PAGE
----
Five extraordinary women in an extraordinary place
Women Artists of the West: Five Portraits in Creativity and Courage; by Julie Danneberg; 84 pages; Fulcrum Publishing; $12.95
Five extraordinary women; one extraordinary place.
Whether a master of the clay pot, the photograph or the palette, each woman established herself through her talent as well as her tenacity. And each woman became who she was because of the power and beauty of the West.
The presentation of “Women of the West” is unique. Julie Danneberg incorporates factual side notes with her own creative interpretations of what her subjects felt and thought.
The result is a work of fictional nonfiction. While the information that Danneberg presents is factual, the way that she presents it is not. Her combination of third-person facts and first-person narratives creates a story that reads half like a history text and half like a diary collection.
Complete with riveting black and white photographs, “Women of the West” artfully expresses the relationships between reality and fiction, historical fact and historical romance, and the past and present. “Women of the West” chronicles the lives of master potter Maria Martinez, painters Georgia O’Keefe and Mary-Russell Colton, landscape photographer Laura Gilpin and documentary photographer Dorothea Lange.
Danneberg explores the influence the West had upon each woman, and in turn, the influence each woman had upon the West: “The purpose of this book is to offer a deeper understanding of each woman by showing her life in relationship to the world around her. So by switching between first and third person, the book offers the reader the unusual opportunity to see the West through the eyes and experiences of each of these artists, as well as gives the reader the benefit of observing each woman through the eyes of the West.”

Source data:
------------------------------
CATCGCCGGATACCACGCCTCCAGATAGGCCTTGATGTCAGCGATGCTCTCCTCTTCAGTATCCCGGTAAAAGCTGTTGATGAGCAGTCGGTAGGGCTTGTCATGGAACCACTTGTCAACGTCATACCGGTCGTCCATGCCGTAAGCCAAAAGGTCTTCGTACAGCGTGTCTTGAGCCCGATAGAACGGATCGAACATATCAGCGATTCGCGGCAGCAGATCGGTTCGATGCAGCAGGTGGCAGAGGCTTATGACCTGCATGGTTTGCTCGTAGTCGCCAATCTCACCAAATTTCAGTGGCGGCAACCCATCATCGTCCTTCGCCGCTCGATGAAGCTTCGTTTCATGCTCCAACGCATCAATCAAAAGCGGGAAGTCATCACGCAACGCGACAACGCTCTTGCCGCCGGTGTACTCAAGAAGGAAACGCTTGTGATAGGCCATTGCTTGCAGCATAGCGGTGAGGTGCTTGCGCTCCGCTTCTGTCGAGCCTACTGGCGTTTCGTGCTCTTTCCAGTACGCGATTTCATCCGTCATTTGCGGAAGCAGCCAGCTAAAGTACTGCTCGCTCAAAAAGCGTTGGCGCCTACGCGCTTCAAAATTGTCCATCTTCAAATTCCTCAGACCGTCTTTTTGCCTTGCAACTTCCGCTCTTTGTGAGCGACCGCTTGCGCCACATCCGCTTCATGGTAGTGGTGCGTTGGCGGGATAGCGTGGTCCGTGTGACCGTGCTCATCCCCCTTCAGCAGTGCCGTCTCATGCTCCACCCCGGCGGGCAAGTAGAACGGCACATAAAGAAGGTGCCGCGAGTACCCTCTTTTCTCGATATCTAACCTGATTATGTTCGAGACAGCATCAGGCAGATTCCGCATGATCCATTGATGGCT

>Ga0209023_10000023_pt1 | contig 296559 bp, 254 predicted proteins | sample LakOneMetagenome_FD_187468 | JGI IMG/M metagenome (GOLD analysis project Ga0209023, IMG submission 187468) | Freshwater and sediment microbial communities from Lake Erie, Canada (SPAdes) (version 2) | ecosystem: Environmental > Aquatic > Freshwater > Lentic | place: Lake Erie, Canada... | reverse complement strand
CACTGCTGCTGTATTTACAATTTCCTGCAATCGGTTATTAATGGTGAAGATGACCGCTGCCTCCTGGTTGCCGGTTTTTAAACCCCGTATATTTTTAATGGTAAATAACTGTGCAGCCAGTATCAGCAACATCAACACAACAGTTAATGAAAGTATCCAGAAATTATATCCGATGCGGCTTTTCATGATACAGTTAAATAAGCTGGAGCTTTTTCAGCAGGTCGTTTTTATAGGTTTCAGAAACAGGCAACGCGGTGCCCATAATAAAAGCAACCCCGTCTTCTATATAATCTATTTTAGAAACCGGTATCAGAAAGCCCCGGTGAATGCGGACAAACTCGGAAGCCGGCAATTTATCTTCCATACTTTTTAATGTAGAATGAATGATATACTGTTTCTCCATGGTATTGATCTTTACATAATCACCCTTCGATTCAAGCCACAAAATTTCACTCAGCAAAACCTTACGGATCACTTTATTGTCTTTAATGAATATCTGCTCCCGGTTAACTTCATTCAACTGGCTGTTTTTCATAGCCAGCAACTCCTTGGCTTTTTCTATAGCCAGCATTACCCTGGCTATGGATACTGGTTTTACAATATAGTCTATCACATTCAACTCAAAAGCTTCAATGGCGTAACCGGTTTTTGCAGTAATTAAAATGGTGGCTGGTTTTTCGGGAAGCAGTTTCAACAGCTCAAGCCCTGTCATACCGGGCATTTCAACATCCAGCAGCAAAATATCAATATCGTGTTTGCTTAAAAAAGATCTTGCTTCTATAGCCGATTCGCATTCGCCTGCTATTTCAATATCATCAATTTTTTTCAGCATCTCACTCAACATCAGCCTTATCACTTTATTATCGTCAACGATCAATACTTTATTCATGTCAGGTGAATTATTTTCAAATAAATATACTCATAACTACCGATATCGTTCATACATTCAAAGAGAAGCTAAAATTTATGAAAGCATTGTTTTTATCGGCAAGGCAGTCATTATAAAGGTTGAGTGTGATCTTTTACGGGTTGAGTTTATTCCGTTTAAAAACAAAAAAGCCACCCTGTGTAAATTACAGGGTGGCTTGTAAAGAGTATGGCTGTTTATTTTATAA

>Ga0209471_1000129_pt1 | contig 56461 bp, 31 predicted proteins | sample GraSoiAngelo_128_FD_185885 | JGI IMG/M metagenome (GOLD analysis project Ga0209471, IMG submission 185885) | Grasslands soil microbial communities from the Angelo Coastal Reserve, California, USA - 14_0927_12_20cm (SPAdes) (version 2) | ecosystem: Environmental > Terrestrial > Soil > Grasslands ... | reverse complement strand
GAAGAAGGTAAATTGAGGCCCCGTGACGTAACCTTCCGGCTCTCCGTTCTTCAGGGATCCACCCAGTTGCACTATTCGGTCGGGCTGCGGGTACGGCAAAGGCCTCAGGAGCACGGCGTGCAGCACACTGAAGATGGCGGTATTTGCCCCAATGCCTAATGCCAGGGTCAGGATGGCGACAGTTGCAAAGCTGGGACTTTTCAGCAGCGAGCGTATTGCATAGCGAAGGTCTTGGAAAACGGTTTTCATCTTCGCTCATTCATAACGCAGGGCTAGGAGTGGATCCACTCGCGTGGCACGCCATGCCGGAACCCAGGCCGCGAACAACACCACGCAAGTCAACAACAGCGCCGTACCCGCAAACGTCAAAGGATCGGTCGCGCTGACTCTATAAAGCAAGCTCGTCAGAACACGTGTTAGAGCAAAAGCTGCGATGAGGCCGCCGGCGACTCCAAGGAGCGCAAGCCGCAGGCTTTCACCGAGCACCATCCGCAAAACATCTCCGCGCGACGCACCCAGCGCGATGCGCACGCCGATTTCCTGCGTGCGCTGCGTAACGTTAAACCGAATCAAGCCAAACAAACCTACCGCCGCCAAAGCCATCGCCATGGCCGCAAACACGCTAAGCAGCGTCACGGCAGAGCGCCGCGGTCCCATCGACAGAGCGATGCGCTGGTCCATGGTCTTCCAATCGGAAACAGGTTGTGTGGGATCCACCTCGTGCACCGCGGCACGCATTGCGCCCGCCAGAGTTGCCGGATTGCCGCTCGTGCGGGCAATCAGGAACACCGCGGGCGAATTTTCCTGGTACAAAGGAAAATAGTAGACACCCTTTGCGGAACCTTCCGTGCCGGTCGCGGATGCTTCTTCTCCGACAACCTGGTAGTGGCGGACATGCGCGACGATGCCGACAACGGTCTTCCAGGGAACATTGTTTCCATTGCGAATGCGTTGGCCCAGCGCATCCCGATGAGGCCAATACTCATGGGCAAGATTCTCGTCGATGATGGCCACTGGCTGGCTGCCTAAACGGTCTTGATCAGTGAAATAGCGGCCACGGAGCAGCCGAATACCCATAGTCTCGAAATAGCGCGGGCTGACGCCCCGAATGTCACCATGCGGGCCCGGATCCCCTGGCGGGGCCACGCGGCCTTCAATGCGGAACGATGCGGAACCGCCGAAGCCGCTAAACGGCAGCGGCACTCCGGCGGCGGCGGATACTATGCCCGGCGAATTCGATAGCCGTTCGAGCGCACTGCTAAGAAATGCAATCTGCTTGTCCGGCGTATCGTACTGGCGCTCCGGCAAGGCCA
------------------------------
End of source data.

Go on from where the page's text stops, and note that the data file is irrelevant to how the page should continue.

Though each woman featured is both famous and fascinating, the story line is focused on the culminating moment of her career in the West. Martinez is an internationally acclaimed potter, but “Women of the West” details her experiences in New Mexican pueblos: “Maria’s pottery was not only made in the West; it was actually made of the West.”
In a letter, O’Keefe stated “I am West again, and it is as fine as I remembered it – maybe finer – There is nothing to say about it except the fact that for me it is the only place.”
Colton was raised in Philadelphia, Pa., but her heart belonged to the West: “Where others saw rattlesnakes and cactus, the Coltons saw a home away from home.”
Gilpin was a western native; her photographs “showed a loving relationship with a land that she knew well.”
Lange is known for her photographs of migrant farmers during the 1930s: “With compassion, respect, and complete honesty, Dorothea recorded their suffering.”
Danneberg’s use of simple language has produced a book that is accessible to all ages. Scholars, both young and old alike, have the opportunity to immerse themselves in western history.
“Women of the West” is a sneak peek into the captivating appeal of the West, a quick study of five influential women, and a break from bland documentaries.
Jessi Rochel is a student at Roaring Fork High School in Carbondale.
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